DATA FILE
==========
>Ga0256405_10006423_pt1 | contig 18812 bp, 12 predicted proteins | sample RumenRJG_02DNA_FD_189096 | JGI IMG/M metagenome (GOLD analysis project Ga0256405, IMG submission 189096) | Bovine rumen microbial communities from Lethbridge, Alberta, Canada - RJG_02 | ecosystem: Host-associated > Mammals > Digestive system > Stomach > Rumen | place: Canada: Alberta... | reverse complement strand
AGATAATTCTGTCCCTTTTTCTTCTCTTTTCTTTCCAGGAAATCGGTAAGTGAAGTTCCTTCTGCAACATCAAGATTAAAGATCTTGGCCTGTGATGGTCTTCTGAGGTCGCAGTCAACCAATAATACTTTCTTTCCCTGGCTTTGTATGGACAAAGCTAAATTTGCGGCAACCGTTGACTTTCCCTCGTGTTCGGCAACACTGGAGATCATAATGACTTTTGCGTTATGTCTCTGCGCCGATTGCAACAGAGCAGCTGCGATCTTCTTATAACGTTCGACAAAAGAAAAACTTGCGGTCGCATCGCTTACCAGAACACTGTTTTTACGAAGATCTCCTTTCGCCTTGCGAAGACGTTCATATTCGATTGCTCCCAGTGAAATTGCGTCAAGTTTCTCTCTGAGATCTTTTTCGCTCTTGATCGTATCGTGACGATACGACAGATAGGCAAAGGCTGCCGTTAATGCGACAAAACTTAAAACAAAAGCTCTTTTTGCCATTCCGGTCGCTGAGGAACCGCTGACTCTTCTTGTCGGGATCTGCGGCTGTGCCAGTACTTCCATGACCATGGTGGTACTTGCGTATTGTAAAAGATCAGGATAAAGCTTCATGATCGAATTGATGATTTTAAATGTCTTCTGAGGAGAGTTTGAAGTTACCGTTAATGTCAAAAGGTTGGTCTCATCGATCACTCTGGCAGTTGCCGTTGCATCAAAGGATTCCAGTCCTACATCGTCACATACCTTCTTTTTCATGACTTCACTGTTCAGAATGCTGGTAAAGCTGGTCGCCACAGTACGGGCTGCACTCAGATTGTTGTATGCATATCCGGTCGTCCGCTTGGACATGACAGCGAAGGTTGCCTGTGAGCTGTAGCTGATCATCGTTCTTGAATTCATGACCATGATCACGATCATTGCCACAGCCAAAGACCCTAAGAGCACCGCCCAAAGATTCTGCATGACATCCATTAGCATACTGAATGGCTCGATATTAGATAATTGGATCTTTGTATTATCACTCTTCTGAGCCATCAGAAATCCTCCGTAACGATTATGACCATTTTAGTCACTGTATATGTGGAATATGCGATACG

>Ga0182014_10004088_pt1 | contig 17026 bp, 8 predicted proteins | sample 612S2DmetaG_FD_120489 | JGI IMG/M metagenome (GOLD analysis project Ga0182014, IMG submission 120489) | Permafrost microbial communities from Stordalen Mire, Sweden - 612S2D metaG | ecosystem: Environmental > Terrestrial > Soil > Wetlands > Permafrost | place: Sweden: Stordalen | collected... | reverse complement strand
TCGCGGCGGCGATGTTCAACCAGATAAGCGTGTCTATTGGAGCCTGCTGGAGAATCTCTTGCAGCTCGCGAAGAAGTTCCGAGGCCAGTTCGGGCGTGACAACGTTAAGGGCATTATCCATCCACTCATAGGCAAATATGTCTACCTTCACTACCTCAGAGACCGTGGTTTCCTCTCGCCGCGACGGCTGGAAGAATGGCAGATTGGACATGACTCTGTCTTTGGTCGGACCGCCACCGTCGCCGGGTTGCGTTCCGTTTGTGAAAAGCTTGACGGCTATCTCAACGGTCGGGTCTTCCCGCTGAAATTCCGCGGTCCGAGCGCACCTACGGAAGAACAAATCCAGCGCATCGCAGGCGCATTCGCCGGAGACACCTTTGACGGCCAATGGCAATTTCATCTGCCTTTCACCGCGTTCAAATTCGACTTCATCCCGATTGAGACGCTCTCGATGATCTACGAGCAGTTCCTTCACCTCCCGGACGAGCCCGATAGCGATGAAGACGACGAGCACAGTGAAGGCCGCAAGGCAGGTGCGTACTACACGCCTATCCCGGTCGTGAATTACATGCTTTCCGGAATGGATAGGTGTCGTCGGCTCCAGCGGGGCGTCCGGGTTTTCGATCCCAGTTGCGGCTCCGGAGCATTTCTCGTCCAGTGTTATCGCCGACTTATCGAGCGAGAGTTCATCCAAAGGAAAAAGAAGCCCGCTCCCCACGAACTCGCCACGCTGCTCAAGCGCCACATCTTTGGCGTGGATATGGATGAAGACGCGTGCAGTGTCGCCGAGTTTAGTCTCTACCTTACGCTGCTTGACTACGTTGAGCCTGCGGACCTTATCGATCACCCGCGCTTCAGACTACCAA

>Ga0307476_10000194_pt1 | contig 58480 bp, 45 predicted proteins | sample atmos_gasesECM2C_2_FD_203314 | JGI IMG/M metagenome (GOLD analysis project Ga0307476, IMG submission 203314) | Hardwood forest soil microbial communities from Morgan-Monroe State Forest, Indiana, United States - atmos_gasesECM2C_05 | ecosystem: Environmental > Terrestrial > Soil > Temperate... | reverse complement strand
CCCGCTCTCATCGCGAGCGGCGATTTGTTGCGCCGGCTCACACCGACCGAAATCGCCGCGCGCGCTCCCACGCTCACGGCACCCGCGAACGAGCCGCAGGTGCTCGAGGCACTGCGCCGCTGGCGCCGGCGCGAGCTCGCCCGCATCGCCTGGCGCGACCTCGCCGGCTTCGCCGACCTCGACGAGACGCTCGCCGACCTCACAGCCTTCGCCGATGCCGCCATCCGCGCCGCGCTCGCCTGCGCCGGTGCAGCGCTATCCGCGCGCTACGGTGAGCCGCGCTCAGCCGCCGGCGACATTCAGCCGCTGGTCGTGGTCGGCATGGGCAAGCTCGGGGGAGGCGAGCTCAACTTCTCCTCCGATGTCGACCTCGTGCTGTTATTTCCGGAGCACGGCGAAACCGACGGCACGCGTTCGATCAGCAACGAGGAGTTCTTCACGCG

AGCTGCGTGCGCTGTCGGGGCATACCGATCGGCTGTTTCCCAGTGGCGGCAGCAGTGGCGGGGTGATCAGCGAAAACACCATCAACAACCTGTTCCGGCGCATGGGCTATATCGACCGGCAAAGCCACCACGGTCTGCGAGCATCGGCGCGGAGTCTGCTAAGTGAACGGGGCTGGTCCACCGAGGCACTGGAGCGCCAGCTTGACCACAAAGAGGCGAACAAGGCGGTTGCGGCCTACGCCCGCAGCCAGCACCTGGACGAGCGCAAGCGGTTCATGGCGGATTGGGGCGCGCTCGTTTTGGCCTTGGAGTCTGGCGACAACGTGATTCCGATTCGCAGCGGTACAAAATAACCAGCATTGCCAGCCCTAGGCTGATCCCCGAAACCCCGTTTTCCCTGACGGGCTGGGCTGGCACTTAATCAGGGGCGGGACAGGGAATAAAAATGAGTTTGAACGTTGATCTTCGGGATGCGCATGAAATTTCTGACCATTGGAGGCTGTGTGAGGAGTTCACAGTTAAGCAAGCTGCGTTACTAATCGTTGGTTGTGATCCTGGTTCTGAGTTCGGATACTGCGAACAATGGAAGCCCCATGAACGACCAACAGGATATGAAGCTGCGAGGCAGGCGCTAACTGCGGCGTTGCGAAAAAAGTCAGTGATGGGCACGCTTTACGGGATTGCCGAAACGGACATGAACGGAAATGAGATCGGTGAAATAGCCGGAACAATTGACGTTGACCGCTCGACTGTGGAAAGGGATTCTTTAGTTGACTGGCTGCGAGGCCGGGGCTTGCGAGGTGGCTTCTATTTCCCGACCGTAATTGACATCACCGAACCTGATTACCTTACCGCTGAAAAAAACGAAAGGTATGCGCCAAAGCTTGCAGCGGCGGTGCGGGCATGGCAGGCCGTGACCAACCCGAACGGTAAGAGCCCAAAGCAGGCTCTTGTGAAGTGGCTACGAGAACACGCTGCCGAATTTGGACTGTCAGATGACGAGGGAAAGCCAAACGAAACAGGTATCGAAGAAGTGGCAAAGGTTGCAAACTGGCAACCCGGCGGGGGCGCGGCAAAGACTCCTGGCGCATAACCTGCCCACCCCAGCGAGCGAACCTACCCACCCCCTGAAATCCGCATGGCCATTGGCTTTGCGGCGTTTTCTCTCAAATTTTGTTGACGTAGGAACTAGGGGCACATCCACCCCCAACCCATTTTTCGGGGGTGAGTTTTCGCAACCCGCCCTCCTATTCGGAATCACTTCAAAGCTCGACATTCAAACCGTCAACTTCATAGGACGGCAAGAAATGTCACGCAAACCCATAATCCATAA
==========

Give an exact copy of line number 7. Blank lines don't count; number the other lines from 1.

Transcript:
AGCTGCGTGCGCTGTCGGGGCATACCGATCGGCTGTTTCCCAGTGGCGGCAGCAGTGGCGGGGTGATCAGCGAAAACACCATCAACAACCTGTTCCGGCGCATGGGCTATATCGACCGGCAAAGCCACCACGGTCTGCGAGCATCGGCGCGGAGTCTGCTAAGTGAACGGGGCTGGTCCACCGAGGCACTGGAGCGCCAGCTTGACCACAAAGAGGCGAACAAGGCGGTTGCGGCCTACGCCCGCAGCCAGCACCTGGACGAGCGCAAGCGGTTCATGGCGGATTGGGGCGCGCTCGTTTTGGCCTTGGAGTCTGGCGACAACGTGATTCCGATTCGCAGCGGTACAAAATAACCAGCATTGCCAGCCCTAGGCTGATCCCCGAAACCCCGTTTTCCCTGACGGGCTGGGCTGGCACTTAATCAGGGGCGGGACAGGGAATAAAAATGAGTTTGAACGTTGATCTTCGGGATGCGCATGAAATTTCTGACCATTGGAGGCTGTGTGAGGAGTTCACAGTTAAGCAAGCTGCGTTACTAATCGTTGGTTGTGATCCTGGTTCTGAGTTCGGATACTGCGAACAATGGAAGCCCCATGAACGACCAACAGGATATGAAGCTGCGAGGCAGGCGCTAACTGCGGCGTTGCGAAAAAAGTCAGTGATGGGCACGCTTTACGGGATTGCCGAAACGGACATGAACGGAAATGAGATCGGTGAAATAGCCGGAACAATTGACGTTGACCGCTCGACTGTGGAAAGGGATTCTTTAGTTGACTGGCTGCGAGGCCGGGGCTTGCGAGGTGGCTTCTATTTCCCGACCGTAATTGACATCACCGAACCTGATTACCTTACCGCTGAAAAAAACGAAAGGTATGCGCCAAAGCTTGCAGCGGCGGTGCGGGCATGGCAGGCCGTGACCAACCCGAACGGTAAGAGCCCAAAGCAGGCTCTTGTGAAGTGGCTACGAGAACACGCTGCCGAATTTGGACTGTCAGATGACGAGGGAAAGCCAAACGAAACAGGTATCGAAGAAGTGGCAAAGGTTGCAAACTGGCAACCCGGCGGGGGCGCGGCAAAGACTCCTGGCGCATAACCTGCCCACCCCAGCGAGCGAACCTACCCACCCCCTGAAATCCGCATGGCCATTGGCTTTGCGGCGTTTTCTCTCAAATTTTGTTGACGTAGGAACTAGGGGCACATCCACCCCCAACCCATTTTTCGGGGGTGAGTTTTCGCAACCCGCCCTCCTATTCGGAATCACTTCAAAGCTCGACATTCAAACCGTCAACTTCATAGGACGGCAAGAAATGTCACGCAAACCCATAATCCATAA